Tuesday, September 11, 2012

House On The Edge Of The Park

House On The Edge Of The Park directed by Ruggero Deodata. Starring David Hess (1980)   
            I have no idea what kind of person Gianfranco Clerici is, but if you only judge a man by what hes created in the past then he is a living breathing form of mind cancer. He’s responsible for some of the most ghastly nightmarish films ever assembled. Pictures, you need steel wool to remove from your subconscious. Controversy doesn’t begin to describe some of the vile films he and Ruggero Deodato are responsible for and they must get along too because he penned Cannibal Holocaust, Last Cannibal World and House on the Edge of The Park. Perhaps they are child hood friends, at any rate they have collaborated many times together. These are two titans of cruelty devising what moment a rare exotic creature should die on screen or which actor should be forever traumatized and humiliated for our enjoyment. I have a shitty relationship with Deodato as a filmmaker because half of his films are brilliant and the other suck (Body Count and Dial Help). House On The Edge Of The Park is such an undeniable classic though and has a variety of psychotic talent, two slimy examples are David Hess and John Morghen (or Giovanni Radice). They play Ricky and Alex two blue collar punks out for fun and games (apparently in Italian this means rape and torture). They invade a coked out disco party and hold everyone hostage. If you’re looking to see a more hostile ballistic version of Krug from Last House On The Left, you’ve come to the right shindig. He’s unhinged here, playing an unrepentant sleazy rapist with no moral compass in sight. He just completely dominates and humiliates anyone in his way and none escape his wraith, even his dimwitted foil Ricky is drawn into the wave of animosity. Later in one of the strangest rape/ apologies ever recorded on film between John Morghen (in his third screen appearance) and his later costar of Cannibal Ferox (Lorraine De Selle) ensues. The incident is obvious fiction. I’d like to know if Clerici based this incident on reality, after a vicious rape happens the victim and predator become friends and start dating. There is such an astounding level of illogical plot structure that you have to suspend your own senses in order to buy what’s happening, otherwise its hard to enjoy it. I mean there are phones all over the apartment and no one uses them or the weapons to kill these creeps.The tables slowly turn but the endless heaps of embarrassment for the party goers occur in order for Hess to be framed? I just don't buy it! Actually one of the most inspired moments in the film that have etched into my mind as top quality entertainment, Alex (David Hess) is shot in the balls by one of the party goers and as he slowly descends into the pool backwards, he lets out a ten minute low pitched scream that builds to a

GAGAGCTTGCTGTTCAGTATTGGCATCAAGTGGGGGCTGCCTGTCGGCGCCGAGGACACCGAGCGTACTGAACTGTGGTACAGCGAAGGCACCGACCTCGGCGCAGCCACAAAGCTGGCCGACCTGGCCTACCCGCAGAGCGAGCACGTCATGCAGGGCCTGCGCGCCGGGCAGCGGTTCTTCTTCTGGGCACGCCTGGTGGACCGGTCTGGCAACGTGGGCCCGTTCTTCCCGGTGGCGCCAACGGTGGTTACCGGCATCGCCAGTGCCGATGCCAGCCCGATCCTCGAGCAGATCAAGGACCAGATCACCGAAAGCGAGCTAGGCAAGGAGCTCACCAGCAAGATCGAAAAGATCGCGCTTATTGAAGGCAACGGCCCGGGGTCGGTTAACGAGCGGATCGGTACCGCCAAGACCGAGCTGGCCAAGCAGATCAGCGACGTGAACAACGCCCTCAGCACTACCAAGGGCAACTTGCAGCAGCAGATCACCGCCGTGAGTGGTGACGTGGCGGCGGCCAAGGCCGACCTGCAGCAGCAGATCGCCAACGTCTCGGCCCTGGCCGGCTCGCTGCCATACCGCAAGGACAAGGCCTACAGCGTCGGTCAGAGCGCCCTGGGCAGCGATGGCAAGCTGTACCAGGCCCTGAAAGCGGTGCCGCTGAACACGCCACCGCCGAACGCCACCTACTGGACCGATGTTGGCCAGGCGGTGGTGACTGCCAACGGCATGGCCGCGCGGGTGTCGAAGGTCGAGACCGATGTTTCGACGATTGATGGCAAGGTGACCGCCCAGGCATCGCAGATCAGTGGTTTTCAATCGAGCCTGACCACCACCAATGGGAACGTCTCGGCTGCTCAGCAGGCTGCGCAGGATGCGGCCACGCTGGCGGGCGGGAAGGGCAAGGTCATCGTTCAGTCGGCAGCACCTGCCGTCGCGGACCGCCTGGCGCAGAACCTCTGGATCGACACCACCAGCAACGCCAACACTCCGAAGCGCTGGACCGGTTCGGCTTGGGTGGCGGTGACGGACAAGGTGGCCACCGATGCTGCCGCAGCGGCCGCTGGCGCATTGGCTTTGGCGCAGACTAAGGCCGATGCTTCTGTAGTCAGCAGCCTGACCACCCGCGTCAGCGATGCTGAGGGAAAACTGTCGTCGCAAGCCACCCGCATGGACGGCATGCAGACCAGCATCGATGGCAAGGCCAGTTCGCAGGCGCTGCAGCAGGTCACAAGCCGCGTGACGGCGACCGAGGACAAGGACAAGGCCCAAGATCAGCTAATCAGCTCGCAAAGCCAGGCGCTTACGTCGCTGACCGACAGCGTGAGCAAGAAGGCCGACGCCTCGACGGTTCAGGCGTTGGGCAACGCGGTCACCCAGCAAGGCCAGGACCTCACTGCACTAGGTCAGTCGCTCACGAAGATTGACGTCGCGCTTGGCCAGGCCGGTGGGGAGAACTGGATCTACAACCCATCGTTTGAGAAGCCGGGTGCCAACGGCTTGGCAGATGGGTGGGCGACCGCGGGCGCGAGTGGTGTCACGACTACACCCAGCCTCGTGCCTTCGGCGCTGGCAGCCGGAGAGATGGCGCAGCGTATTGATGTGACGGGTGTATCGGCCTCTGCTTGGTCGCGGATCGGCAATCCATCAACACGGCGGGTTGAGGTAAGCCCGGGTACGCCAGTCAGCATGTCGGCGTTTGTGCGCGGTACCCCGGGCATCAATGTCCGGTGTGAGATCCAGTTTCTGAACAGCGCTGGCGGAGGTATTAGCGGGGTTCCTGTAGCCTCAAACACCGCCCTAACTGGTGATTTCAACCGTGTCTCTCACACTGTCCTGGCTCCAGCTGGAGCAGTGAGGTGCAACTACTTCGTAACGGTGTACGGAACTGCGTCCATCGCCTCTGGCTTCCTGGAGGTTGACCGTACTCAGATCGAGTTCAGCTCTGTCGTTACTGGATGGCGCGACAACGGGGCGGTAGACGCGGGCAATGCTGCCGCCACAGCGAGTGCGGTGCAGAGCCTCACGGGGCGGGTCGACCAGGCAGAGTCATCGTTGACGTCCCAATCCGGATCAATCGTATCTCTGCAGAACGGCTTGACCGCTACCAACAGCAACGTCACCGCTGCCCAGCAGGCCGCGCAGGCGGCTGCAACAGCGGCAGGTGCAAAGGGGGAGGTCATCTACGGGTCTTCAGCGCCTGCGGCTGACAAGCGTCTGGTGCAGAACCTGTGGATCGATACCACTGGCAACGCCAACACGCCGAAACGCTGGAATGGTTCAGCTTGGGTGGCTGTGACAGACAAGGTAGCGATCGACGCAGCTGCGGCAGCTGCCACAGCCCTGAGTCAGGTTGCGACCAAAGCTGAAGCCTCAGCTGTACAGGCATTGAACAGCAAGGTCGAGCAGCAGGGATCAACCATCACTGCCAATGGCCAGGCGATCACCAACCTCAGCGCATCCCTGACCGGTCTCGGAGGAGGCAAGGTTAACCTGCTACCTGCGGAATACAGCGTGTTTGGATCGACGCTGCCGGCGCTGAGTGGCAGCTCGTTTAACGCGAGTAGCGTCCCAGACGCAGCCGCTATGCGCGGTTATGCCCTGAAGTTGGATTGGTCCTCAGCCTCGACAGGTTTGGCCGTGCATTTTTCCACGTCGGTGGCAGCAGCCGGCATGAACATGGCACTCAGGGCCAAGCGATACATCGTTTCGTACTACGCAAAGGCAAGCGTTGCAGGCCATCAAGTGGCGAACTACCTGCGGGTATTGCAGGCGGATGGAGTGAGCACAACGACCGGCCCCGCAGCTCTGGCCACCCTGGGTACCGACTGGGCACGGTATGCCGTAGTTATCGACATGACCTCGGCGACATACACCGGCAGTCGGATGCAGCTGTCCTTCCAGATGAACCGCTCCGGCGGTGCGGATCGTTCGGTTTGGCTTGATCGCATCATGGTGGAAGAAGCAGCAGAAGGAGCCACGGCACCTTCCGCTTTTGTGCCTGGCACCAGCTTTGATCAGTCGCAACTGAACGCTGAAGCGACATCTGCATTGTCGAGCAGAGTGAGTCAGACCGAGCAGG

hair raising crescendo! It’s a scene that requires you to rewind over and over again. Available to rent on disc c/o Netflix. Let's not forget that catchy score as well!

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